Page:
Giving and receiving constructive criticism
Criticism is difficult from either side of the table. No matter how you are delivering criticism it can be stressful. The person giving the criticism likely doesnâ€™t want to hurt your feelings or lose your trust. When you are the person receiving the criticism, your mind tends to want to go into fight or flight mode.
Constructive criticism is the feedback that is intended to help a person grow in their role. If your manager is providing this feedback to you, they are attempting to help you understand improvements to make for a particular task.
Likewise, if you are providing constructive criticism to an employee, you are trying to help that person perform even better next time. Constructive criticism, when delivered correctly, is positive feedback designed to help each employee grow.
Constructive Criticism is a Two-Way Conversation
Ideally, constructive criticism is given one-on-one in an in-person setting. A manager will take their employee aside to provide this feedback. He or she will not point out an employeeâ€™s error in front of a group. This could embarrass the employee, leading to the degradation of the intended message.
When given one-on-one, the manager can provide the employee with constructive criticism in a space where the employee is open and listening. This will also allow the employee receiving the feedback to ask questions.
Appropriate questions may lead the manager to provide specific examples of what could have been done better. Additionally, the manager may expand on a point that wasnâ€™t explained thoroughly.
Ultimately, this feedback loop should continue until both parties understand each other. The employee will respect the manager more for giving him or her this potentially tough feedback in a safe space while allowing the employee to understand the message clearly.
Giving Constructive Criticism for the Right Reasons
Feedback can be mutually beneficial when given for the right reasons. Constructive criticism should be given to show concern for an employee, guide a subordinate, or coach an employee for their overall growth.
When giving constructive criticism, the manager needs to ensure they are giving this feedback to show concern for the employee. Giving criticism while the manager is in a bad mood is inappropriate and may lead to the manager losing employee respect. You wouldnâ€™t want your manager to fly off the handle just because the CEO gave them some bad news a few minutes prior.
As an employee, you want to hear things from your manager if they have concerns about your performance. You will want to know what you can do better.
Constructive criticism can be an effective tool to guide an employee. For example, the employee may have performed a task for the first time. If this is the case, guidance can help that employee perform the new task more effectively.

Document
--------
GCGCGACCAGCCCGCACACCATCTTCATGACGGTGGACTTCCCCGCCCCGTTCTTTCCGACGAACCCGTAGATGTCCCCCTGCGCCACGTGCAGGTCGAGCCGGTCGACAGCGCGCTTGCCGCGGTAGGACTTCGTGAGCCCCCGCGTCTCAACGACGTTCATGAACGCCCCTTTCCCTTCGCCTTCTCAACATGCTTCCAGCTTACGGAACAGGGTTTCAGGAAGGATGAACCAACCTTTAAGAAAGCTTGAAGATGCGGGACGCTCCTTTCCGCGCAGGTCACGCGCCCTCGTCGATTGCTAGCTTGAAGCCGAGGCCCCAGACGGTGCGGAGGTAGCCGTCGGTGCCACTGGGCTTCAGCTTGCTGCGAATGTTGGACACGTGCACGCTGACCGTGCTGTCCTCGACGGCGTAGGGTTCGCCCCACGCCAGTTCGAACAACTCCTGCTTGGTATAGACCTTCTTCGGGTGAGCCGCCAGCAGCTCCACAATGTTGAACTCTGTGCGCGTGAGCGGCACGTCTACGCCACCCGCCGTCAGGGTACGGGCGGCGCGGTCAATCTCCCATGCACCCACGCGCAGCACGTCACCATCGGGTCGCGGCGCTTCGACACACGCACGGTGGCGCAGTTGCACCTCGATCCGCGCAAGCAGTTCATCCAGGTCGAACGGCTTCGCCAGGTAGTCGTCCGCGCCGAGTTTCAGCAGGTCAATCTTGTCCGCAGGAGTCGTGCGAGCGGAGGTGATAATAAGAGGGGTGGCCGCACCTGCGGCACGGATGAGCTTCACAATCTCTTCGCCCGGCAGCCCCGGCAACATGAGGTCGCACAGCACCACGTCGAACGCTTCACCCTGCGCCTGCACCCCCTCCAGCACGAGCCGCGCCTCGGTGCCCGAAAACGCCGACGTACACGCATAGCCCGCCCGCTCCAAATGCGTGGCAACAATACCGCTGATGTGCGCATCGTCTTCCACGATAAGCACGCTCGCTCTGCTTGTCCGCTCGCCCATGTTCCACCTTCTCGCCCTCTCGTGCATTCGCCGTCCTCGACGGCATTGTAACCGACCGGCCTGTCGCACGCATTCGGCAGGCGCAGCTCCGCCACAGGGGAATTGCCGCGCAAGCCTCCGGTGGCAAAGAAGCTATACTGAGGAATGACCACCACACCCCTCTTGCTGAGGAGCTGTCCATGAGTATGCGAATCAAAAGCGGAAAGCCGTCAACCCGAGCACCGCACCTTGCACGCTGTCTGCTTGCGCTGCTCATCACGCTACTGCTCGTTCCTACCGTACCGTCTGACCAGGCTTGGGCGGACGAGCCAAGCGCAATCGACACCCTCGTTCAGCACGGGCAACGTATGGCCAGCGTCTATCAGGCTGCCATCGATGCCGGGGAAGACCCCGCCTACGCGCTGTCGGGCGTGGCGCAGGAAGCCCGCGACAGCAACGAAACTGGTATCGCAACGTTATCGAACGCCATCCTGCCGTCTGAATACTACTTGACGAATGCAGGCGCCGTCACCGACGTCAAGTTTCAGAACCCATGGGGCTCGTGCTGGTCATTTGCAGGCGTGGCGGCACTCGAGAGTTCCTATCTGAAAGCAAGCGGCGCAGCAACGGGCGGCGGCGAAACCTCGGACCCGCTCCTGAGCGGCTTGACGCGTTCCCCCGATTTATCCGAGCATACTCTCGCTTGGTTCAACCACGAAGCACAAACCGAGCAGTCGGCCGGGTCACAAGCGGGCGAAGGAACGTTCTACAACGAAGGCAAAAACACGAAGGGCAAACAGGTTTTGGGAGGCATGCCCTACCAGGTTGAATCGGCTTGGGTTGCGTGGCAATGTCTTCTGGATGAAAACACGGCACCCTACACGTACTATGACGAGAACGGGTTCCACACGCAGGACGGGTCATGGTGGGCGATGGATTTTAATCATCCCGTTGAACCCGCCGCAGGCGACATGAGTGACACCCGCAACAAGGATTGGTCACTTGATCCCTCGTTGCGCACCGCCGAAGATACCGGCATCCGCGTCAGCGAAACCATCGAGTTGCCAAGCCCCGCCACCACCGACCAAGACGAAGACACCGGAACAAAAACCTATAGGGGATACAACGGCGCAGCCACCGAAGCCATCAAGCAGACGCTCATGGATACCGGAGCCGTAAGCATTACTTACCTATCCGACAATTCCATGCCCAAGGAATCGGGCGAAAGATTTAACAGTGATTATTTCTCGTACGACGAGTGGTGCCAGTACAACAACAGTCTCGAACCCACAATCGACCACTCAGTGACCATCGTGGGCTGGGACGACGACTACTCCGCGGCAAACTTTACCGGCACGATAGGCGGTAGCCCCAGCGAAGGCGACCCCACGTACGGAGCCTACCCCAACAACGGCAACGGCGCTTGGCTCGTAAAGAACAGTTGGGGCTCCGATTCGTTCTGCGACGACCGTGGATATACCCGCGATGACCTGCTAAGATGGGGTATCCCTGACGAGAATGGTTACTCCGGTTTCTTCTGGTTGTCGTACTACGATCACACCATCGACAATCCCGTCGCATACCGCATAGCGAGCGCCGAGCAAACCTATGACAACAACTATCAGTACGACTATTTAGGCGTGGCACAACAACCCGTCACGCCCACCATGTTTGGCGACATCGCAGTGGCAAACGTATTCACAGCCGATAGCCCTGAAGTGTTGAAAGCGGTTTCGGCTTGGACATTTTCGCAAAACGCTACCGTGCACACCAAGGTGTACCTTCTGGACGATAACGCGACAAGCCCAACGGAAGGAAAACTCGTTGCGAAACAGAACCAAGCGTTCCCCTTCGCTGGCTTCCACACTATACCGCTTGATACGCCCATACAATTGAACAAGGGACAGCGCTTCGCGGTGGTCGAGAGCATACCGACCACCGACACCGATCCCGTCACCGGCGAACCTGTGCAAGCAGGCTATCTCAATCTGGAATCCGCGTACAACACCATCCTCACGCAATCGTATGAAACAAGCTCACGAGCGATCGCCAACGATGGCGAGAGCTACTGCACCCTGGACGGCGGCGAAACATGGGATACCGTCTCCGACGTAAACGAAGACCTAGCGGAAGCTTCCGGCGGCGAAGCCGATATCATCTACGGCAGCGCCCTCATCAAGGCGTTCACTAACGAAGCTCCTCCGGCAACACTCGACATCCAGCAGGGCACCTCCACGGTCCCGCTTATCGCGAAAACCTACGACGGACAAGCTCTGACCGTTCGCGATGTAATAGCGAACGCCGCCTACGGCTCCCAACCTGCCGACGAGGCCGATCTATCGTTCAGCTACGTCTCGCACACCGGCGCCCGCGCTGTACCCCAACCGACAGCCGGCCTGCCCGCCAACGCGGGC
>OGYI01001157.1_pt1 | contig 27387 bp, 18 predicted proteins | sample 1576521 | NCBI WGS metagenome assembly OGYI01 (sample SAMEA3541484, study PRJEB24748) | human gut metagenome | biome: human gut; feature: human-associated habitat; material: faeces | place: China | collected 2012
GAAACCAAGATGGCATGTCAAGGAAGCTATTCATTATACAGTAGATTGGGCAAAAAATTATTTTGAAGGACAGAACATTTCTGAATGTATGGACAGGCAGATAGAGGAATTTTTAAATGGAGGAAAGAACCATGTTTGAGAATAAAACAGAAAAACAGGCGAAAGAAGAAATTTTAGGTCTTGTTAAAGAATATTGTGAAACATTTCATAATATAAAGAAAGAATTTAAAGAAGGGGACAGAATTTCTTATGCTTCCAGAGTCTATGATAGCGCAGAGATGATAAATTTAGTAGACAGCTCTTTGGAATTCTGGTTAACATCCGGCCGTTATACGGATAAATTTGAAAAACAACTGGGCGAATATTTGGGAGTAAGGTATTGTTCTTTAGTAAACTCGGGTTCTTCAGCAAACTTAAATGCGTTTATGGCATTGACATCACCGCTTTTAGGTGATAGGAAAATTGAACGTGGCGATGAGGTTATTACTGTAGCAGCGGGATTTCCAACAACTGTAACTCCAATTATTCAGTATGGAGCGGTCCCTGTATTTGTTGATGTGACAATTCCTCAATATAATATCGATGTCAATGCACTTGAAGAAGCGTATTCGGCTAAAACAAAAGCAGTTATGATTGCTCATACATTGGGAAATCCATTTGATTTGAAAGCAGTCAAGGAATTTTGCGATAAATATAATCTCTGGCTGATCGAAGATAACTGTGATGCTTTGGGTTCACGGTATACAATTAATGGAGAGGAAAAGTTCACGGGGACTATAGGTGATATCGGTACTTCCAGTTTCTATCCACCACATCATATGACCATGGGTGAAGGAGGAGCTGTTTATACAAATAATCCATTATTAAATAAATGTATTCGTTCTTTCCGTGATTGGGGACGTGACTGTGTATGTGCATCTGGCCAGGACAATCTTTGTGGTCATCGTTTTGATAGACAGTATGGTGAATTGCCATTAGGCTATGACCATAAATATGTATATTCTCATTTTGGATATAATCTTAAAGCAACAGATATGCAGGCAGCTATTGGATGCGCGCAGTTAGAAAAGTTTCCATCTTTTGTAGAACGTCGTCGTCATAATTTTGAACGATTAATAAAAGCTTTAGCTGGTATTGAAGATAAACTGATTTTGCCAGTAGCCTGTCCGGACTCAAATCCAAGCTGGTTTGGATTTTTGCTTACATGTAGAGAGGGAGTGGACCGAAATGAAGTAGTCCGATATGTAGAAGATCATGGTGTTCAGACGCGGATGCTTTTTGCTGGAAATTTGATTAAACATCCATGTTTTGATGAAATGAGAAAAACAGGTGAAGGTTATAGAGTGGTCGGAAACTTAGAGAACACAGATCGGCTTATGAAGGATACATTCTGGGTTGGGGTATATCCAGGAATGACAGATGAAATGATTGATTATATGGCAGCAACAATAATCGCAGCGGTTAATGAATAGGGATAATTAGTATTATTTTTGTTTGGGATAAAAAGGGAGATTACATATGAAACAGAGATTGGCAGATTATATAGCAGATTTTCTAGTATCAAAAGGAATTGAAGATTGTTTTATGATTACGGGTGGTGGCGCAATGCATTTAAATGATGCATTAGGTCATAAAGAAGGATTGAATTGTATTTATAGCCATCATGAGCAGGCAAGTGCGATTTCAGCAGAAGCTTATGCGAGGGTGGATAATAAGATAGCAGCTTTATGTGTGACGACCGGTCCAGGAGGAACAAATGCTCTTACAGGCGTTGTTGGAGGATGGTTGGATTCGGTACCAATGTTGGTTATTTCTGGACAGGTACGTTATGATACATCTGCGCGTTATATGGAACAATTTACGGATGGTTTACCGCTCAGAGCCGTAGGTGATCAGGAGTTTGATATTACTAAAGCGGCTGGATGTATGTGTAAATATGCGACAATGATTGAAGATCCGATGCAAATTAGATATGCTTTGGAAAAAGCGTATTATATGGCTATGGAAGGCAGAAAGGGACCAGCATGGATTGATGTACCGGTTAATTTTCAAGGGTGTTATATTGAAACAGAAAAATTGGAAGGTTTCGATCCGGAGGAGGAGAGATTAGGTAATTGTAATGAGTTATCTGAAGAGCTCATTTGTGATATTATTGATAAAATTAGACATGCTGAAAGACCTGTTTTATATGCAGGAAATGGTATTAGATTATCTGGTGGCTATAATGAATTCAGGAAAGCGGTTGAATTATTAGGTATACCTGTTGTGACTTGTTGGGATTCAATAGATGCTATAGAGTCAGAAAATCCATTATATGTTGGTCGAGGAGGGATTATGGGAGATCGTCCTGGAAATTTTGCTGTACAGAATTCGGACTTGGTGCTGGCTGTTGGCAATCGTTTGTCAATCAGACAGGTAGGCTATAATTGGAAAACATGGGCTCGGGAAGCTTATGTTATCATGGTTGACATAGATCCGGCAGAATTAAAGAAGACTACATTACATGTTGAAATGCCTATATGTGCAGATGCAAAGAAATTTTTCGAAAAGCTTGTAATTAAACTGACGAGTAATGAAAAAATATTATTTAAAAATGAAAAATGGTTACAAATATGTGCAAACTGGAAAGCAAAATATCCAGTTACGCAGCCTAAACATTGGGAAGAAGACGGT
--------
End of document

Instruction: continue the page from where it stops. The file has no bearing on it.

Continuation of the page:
When teams are more effective and knowledgeable, a manager may employ coaching techniques to give constructive criticism to a team member. Rather than give the information outright, the manager may walk through a situation with their employee. Together, they examine the steps taken leading to the results received.
Through coaching, the employee will likely come up with some things they could have improved. From here the manager can coach them with constructive criticism and help the employee find new ways to get better results.
Criticism for the Behavior, Not the Person
When giving criticism, remember you are giving feedback for the behavior and not criticizing the person. Separate the action from the person. This helps the person mentally keep their identity and focus on the feedback itself.
When we receive criticism, our minds go into fight-or-flight mode. We instinctively prepare for an insult. We perceive this as a challenge to our identity.
We have to remember that constructive criticism is given to help our behaviors so we can perform better next time. Performing better in the future will help us in our overall role, thus helping to improve our identity at work.
There are a few things we can do to prepare our minds to hear the feedback being offered. Each individual can remember to be open to change, remember the nature of the criticism, and remember we arenâ€™t perfect.
Be Open to Alternate Methods
Remember there are people who have already performed the task you have performed. They have tried things and failed already. When we perform a task but could have performed it better, a manager with more experience may offer a new way of performing that task. Be open to alternative methods to improve your work.
Remember â€“ This is Feedback for the Behavior
When your manager gives constructive criticism remember they are giving feedback for the behavior. They are not attacking your professional identity. Usually, constructive criticism is given to help you grow in your role. This feedback will help you perform each task better next time.
No One is Perfect
We need to take responsibility for our mistakes. If we miss something in a report, we need to understand why so we can perform better next time. This is where constructive criticism comes in. Your manager will provide this feedback to help you grow and avoid making the same mistake again in the future.
Failure isnâ€™t the end of the road. Itâ€™s just a speed bump on the road to a better you.
Mandy Swofford is a product manager for Pemko Manufacturing in Memphis, Tennessee. She has worked in the building products industry (Division 08 Hardware) for over 19 years and is currently attending ÎçÒ¹¿ì²¥ Southern University in pursuit of her MBA.
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